The Peer Tutoring Program has been my most time-consuming project, but I’ve also been working on a few other small projects. I’ve been holding monthly teaching and learning aid sessions for my teachers at school. We work together on finding ways to make learning a more interactive process, and actually spend time together creating teaching and learning aids. It’s been wonderfully successful because the teachers collaborate and gain ideas from each other.
Between these projects, teaching classes, holding regular science club meetings, and working in my garden work, I’ve managed to stay pretty busy through the past few months. When the weather was still nice and cool, it was easy to stay motivated, but now that the hot season has arrived, my energy has drastically decreased. Before coming down to Kombo last week, the mid-day temperature (in the shade) was above 110 degrees. The temperature here in Kombo is much colder. It has been a welcome vacation from the heat.

Some other fun events that have happened since Christmas...

Panketos weekend.
A popular sweet treat in The Gambia is the panketo. It's a small peice of sweet dough deep fried in oil. It's similar to a doughnut, but different. Panketos are cooked for weddings and naming ceremonies, and you can always find women in busy market places walking around selling them. The thing is, no matter where you go in The Gambia, panketos are always the same. There's no variety or creativity. Liza and I came up with an idea one day to make our own panketos of different varieties. And then we thought it would be interesting to go to a busy place and sell them... one of the busiest places in Basse is the car park, where all the vehicles pick up and drop passengers going to various places in The Gambia and neighboring west african countries. The Basse Car Park is always crowded and busy with people traveling and people selling goods. This seemed like our ideal place to sell panketos. And not only did we want to sell our panketos there, but we cooked them at the car park too. It was a fun social experiment to see the reaction from people when we told them we wanted to cook panketos and sell them. We made panketos filled with chocolate and peanut butter, panketos filled with banana, and panketos with an orange glaze. The entire experience was pretty hillarious. When the women walked by trying to sell us their panketos, we would try to sell them ours. Many people bought our panketos just out of curiosity of what these crazy white people were doing cooking and selling food in the dusty, crowded basse car park. But most people really liked them. They were especially confused though about having to make a choice between three different types. "What do you mean which one? I just want one panketo" While the experience was really just for fun, we are hoping that it might have inspired at least one person to get creative when it comes to selling their products.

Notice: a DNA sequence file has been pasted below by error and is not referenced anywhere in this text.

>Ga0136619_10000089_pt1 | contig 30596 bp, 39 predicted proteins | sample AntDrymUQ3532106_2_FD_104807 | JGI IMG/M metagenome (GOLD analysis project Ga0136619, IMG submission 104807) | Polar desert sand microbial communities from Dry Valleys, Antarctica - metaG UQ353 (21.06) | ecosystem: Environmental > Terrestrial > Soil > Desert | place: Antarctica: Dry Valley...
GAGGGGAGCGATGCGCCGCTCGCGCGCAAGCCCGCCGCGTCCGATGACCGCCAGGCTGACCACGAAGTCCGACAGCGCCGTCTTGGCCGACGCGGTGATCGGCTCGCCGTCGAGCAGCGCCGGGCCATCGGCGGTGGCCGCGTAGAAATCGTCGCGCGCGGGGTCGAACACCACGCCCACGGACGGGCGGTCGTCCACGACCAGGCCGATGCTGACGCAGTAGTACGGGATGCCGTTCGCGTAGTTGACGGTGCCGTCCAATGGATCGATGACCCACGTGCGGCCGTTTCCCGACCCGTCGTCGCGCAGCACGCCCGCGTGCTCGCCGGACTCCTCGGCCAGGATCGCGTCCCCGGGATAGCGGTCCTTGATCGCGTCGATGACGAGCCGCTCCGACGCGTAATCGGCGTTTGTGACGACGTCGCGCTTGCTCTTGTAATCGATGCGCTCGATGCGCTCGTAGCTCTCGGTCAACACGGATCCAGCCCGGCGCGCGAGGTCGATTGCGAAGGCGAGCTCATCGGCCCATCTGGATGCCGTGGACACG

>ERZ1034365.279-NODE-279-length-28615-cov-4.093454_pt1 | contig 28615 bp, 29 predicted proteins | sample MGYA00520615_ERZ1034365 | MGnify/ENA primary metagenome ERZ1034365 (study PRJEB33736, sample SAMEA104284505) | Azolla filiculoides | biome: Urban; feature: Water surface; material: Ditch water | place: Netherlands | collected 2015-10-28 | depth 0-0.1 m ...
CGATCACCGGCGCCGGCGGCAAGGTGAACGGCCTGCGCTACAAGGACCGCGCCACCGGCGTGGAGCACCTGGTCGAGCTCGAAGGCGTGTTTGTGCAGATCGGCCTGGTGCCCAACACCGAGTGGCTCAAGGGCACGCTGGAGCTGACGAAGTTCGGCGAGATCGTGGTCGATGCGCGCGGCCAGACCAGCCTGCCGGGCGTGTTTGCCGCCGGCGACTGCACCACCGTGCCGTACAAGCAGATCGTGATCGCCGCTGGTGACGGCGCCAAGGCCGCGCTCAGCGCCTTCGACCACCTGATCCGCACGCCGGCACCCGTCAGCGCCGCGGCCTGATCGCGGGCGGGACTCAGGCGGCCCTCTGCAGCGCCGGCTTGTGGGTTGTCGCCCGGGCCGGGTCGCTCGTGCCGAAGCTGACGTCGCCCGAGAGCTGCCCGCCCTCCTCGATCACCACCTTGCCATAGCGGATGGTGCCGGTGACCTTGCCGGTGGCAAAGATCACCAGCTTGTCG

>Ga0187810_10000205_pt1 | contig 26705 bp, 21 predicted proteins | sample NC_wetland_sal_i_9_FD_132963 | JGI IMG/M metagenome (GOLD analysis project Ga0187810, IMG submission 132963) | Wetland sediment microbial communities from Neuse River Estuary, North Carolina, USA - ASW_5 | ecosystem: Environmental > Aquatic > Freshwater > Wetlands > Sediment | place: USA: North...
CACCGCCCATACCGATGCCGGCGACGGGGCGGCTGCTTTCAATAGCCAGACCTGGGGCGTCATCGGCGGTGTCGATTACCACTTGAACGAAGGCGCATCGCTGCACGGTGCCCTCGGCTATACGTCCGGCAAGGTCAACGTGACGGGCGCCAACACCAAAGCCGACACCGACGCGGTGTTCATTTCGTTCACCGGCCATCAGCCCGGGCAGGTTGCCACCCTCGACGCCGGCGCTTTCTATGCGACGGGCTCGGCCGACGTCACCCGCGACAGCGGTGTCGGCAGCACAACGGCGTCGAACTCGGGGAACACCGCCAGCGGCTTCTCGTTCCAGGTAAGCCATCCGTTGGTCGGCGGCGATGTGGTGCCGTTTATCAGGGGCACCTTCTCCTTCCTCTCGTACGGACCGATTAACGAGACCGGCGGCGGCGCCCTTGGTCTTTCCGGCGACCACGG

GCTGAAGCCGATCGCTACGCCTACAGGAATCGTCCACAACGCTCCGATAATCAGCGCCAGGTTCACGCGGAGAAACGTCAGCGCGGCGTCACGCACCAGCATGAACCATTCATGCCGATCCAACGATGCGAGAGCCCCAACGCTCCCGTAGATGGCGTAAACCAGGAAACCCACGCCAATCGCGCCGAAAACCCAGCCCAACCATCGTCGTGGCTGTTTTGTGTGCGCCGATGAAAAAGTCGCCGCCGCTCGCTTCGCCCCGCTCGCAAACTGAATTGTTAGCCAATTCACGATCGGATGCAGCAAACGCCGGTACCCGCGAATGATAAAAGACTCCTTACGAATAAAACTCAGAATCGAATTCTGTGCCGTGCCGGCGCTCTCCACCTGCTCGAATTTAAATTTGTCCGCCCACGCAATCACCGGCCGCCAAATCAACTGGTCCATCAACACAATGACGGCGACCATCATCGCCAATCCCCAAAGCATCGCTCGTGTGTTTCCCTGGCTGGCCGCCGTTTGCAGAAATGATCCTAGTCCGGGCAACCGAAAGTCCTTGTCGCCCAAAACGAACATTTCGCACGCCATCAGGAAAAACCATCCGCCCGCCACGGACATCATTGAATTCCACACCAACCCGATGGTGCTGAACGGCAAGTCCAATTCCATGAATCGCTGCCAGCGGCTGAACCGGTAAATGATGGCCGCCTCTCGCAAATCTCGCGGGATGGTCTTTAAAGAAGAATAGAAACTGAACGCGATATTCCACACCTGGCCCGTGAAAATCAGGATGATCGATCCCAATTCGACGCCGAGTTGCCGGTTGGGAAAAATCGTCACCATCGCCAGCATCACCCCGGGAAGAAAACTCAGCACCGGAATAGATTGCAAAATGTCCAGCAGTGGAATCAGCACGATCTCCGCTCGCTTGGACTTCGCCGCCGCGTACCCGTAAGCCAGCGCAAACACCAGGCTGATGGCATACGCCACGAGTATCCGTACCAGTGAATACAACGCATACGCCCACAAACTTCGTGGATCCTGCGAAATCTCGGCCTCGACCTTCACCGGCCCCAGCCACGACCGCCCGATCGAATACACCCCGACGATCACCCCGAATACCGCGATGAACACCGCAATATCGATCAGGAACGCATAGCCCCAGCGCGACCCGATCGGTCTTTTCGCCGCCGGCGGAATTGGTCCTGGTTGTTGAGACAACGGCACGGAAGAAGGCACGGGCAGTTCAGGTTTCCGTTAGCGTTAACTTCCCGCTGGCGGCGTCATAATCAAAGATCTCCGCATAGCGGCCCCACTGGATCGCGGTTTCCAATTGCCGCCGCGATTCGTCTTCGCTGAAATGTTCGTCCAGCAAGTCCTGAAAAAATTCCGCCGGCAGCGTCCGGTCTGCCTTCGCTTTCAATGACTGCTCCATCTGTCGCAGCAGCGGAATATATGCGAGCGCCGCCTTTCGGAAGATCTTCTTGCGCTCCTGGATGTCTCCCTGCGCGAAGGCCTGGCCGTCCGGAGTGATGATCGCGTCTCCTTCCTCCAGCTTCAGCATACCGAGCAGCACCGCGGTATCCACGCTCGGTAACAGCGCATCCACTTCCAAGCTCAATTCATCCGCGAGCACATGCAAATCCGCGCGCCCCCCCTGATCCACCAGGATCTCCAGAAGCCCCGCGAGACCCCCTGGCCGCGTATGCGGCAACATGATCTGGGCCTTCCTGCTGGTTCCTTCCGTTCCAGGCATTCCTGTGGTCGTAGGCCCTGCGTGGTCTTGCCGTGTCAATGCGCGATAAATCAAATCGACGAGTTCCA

James Njie turns one years old.
Little James turned one years old in February so I threw him a small birthday party, complete with noise makers and balloons. I made him a birthday hat that said "Hitande 1" (Hitande is "year" in Pulaar). He really didn't like wearing the hat though, so it ended up being passed between the other children. Liza and Ian both came up for the big event. We cooked black-bean chilli for my family and made a birthday cake in my solar oven.

1 comment: said...

Hey Kristy,

Long time no talk, send me an email some time, I am in the Peace Corps as well in Albania! The Servant Event lives on! Ben Stoltenberg